• Collect pre planning information for a proposed park design; through surveying the site and interviewing both managers of the site, and intended users of the site.
  • Develop three alternative concept plans for a proposed park development; in accordance with a real design brief, either prepared by you with a client, or obtained as a brief for a job being put to tender.
  • Compare three alternative concept plans in an interview with a client, or prospective client, for a proposed park development; recording the interview session on audio tape.
  • Describe the design features of four different items of outdoor furniture intended for use in parks and playgrounds.
  • Compare the suitability of different barriers inspected by you, including bollards, fences, plantings and walls, used in three different parks and/or playgrounds.
  • Assess the design of garden constructions inspected by you in a children's playground.
  • Compare various ground surfacing materials in terms of their application in park or playground design.
  • Explain design considerations for earth forming, in a specific park and playground.
  • Design a park plan for a specified site of 1,000 to 10,000 square metres, incorporating a themed play area.
  • Prepare a costing for the construction of a themed play area, designed by you.
  • Compare the appropriateness of fifteen different plants for use in a playground in terms of
    • play possibilities
    • hardiness
    • toxicity.
  • Determine appropriate design criteria for the use of water in playgrounds.
  • Determine appropriate functions for neighbourhood parks.
  • Determine inappropriate functions for a neighbourhood park.
  • Analyse two neighbourhood parks by both; surveying users and observing users.
  • Evaluate the design of two different neighbourhood parks, visited and studied by you, against specified criteria.
  • Recommend design modifications for a surveyed neighbourhood park.
  • Explain the significance of danger to the children's learning experience.
  • Determine how two different specific playground designs have been affected by concerns about legal liability.
  • Conduct a legal risk analysis of a playground which has been established for more than ten years.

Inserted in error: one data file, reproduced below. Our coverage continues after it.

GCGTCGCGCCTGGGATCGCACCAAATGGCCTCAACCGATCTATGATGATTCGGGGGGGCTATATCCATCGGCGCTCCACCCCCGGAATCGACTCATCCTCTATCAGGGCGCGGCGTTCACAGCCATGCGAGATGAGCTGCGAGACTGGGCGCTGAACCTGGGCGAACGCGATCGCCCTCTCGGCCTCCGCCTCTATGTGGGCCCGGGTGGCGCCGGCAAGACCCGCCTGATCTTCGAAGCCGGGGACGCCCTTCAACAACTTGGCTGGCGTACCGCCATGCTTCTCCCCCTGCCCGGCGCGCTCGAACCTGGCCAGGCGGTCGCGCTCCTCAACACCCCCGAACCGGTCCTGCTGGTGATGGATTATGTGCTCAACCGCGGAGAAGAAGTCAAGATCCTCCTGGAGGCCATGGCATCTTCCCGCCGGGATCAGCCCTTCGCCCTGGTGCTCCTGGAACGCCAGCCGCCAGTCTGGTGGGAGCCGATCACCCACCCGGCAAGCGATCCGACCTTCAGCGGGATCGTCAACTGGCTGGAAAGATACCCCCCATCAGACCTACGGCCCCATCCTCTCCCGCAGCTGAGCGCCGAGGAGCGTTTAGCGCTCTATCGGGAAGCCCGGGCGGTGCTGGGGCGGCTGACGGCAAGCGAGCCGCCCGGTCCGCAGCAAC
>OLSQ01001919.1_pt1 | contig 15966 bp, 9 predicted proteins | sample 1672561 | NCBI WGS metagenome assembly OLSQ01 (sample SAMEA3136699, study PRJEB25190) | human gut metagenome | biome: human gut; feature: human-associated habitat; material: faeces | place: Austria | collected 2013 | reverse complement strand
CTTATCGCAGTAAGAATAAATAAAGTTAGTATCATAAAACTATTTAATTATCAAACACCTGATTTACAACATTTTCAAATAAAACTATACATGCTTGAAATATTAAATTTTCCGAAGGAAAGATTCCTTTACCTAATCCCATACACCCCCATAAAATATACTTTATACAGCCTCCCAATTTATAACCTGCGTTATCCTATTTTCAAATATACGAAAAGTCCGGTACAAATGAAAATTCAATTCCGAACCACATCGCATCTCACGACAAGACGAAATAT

• Develop guidelines for minimising legal liability in playground design, for an authority responsible for a specific playground.
  • Determine design criteria for different types of trails in parks including:
    • Fun and fitness trails
    • Environmental interpretation trails
    • Cycle paths
    • Roadways.
  • Compare the construction of three different specified paths within parks with reference to:
    • Durability
    • Safety
    • Function
    • Maintenance requirements.
  • Prepare a concept plan for a "specialist trail" in a park, such as; a fun and fitness trail, a cycle path or an environmental interpretation trail, following design standards in the industry.
  • Determine factors which impact on the success of a park/playground development that involves community participation.
  • Analyse community attitudes to a park or playground development, which has used community participation, by either
    • survey
    • discussion with local Parks Department management.
  • Explain how to promote community involvement in park development in a way which will optimise the chance of success.
  • Determine a procedure to involve a community in the development of a park/playground facility, on a site you visit.

Why Do We Need Playgrounds?

What is the Purpose of a Park or Playground?

There are many possible reasons why we might choose to create a park or playground; for example:
  • Somewhere children can play.
  • A place that the community can meet and socialize in.
  • A buffer zone (e.g. between houses and other places).
  • A sanctuary for wildlife.